CF #526 Div.1 E: The Fair Nut and Rectangles

If we may use 128bit integers, this problem will be easier than the original one. The most difficult task is the comparison of two rational numbers with large digits. There exists a sophisticated method described below for solving this task without any floating point error. The time complexity is O(log n) because this method is almost the same as the Euclidean algorithm.

Given two rational numbers a/b, c/d. For convention, assume that both are positive. We first compare the integral parts. If they are not equal, we then compare the fractional parts. The comparison of integral parts is trivial. How do we compare the fractional parts without floating point numbers? If integral parts are equal, we just want to know whether the following inequality holds.

\[ \frac{a \bmod b}{b} < \frac{c \bmod d}{d}. \]

This is equivalent to

\[ \frac{b}{a \bmod b} > \frac{d}{c \bmod d} \]

if both a mod b and c mod d are not zero. Thus, applying this reformulation repeatedly, we finally obtain the desired result.

#include <cassert>

// b and d must be positive
bool cmp(long long a, long long b, long long c, long long d) {
    long long q1 = a >= 0 ? a / b : (a - b + 1) / b;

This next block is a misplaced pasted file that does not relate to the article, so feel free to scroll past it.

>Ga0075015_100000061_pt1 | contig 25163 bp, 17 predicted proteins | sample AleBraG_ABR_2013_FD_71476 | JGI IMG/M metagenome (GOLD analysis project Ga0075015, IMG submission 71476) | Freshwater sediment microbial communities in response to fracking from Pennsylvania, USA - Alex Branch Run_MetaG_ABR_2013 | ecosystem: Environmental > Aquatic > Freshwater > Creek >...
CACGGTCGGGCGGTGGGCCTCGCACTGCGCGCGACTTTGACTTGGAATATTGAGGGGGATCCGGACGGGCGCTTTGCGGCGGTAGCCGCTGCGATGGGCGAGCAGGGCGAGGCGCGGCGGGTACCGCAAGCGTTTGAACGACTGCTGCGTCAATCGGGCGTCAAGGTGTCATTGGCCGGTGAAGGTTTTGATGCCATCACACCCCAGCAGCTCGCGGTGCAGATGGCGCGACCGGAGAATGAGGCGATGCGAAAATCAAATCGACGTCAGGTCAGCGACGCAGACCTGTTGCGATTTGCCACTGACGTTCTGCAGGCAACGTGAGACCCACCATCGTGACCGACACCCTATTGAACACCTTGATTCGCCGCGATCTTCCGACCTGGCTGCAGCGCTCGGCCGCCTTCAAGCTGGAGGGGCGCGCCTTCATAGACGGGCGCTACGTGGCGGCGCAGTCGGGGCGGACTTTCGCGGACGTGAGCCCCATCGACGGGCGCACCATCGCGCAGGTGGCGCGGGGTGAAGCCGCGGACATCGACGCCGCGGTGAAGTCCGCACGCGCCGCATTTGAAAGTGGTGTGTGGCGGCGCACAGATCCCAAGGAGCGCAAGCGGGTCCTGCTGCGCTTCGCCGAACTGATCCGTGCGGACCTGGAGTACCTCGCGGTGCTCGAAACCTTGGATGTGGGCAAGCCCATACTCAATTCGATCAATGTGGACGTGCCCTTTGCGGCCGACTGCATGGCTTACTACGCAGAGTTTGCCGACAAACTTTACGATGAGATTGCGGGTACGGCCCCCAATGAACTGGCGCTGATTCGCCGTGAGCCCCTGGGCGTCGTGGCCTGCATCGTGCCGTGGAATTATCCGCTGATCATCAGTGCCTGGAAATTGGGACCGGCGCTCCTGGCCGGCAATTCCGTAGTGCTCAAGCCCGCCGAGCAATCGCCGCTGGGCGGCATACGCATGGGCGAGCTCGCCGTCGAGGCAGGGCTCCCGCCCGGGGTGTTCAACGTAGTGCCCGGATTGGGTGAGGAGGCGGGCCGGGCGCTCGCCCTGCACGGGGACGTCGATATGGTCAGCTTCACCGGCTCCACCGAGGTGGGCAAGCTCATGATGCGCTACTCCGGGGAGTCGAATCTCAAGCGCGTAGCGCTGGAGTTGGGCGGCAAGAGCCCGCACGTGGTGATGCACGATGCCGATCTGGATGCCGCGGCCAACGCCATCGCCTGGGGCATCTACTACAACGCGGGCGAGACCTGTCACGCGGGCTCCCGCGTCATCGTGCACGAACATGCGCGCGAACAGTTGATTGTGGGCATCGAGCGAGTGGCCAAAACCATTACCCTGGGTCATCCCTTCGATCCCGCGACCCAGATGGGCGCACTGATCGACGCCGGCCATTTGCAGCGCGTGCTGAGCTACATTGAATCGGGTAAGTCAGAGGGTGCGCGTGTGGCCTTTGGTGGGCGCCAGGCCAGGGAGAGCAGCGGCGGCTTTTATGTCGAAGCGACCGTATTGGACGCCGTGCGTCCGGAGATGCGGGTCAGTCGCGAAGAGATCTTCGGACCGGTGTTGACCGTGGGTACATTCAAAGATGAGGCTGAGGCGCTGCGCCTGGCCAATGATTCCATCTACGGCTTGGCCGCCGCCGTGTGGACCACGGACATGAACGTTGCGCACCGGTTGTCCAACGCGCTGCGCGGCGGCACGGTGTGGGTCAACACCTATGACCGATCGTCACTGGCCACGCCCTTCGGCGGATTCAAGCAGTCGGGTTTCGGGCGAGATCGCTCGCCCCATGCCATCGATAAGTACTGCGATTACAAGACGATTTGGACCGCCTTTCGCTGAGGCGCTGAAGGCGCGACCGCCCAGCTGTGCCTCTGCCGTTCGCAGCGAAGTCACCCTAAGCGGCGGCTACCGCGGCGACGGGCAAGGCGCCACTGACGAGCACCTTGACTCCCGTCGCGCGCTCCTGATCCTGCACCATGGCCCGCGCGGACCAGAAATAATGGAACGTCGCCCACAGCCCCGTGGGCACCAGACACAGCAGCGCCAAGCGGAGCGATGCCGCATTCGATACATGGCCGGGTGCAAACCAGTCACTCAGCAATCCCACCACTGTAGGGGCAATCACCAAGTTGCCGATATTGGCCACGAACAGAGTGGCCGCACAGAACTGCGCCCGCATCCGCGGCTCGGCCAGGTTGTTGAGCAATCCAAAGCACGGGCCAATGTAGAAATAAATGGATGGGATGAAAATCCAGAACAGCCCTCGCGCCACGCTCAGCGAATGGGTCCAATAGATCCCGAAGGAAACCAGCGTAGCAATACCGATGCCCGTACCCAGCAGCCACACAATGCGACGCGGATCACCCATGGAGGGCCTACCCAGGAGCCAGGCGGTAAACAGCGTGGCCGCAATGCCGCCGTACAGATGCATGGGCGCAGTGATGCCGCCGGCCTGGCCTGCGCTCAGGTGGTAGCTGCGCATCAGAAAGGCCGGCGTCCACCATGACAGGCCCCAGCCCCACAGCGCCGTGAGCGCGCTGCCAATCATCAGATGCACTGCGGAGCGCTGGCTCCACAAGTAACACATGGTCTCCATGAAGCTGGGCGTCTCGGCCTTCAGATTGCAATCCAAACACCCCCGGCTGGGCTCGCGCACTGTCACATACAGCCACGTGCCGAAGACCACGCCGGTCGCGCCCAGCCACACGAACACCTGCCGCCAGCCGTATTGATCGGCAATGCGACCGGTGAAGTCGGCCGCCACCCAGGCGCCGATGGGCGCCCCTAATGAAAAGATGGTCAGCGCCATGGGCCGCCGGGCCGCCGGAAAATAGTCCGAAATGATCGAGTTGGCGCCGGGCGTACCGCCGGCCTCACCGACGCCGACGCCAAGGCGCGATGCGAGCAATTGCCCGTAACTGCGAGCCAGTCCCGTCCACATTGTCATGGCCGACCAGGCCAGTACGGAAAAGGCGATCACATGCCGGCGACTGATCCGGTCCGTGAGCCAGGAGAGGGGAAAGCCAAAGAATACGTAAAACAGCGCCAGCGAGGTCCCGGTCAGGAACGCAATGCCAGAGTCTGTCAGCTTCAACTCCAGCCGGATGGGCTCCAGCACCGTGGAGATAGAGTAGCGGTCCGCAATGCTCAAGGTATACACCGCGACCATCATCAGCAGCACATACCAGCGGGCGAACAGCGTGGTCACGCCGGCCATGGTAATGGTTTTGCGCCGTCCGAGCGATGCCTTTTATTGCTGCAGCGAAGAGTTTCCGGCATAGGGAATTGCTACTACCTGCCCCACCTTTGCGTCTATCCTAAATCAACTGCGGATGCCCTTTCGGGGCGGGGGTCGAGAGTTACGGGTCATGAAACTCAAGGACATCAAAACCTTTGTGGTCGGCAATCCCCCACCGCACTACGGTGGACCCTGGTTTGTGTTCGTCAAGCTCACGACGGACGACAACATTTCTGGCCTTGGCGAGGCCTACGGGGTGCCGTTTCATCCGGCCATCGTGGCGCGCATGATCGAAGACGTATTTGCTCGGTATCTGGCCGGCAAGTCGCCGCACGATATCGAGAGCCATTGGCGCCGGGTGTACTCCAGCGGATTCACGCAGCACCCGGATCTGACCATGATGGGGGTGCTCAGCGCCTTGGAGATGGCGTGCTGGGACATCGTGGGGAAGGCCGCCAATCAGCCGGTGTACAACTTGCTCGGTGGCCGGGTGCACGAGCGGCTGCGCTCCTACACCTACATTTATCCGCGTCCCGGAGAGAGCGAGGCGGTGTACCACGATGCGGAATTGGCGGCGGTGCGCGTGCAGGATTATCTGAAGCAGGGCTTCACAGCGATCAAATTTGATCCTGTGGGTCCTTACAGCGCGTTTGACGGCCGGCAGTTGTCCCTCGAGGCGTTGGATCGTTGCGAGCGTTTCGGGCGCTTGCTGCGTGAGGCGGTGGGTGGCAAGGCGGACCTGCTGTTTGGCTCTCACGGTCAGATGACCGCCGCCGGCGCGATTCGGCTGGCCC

long long q2 = c >= 0 ? c / d : (c - d + 1) / d;
    if (q1 != q2) return q1 < q2;
    long long r1 = a - b * q1;
    long long r2 = c - d * q2;
    if (r2 == 0) return false;
    if (r1 == 0) return true;
    return cmp(d, r2, b, r1);

bool cmp2(long long a, long long b, long long c, long long d) {
    return a * d < c * b;

int main() {
    for (int i = -100; i <= 100; i++) {
        for (int j = 1; j <= 100; j++) {
            for (int k = -100; k <= 100; k++) {
                for (int l = 1; l <= 100; l++) {
                    assert(cmp(i, j, k, l) == cmp2(i, j, k, l));

Compute exp and log of formal Dirichlet series in O(n log^2 n) time

Maybe this already exists and some of them are unreliable. The exponential of a formal Dirichlet series can be written as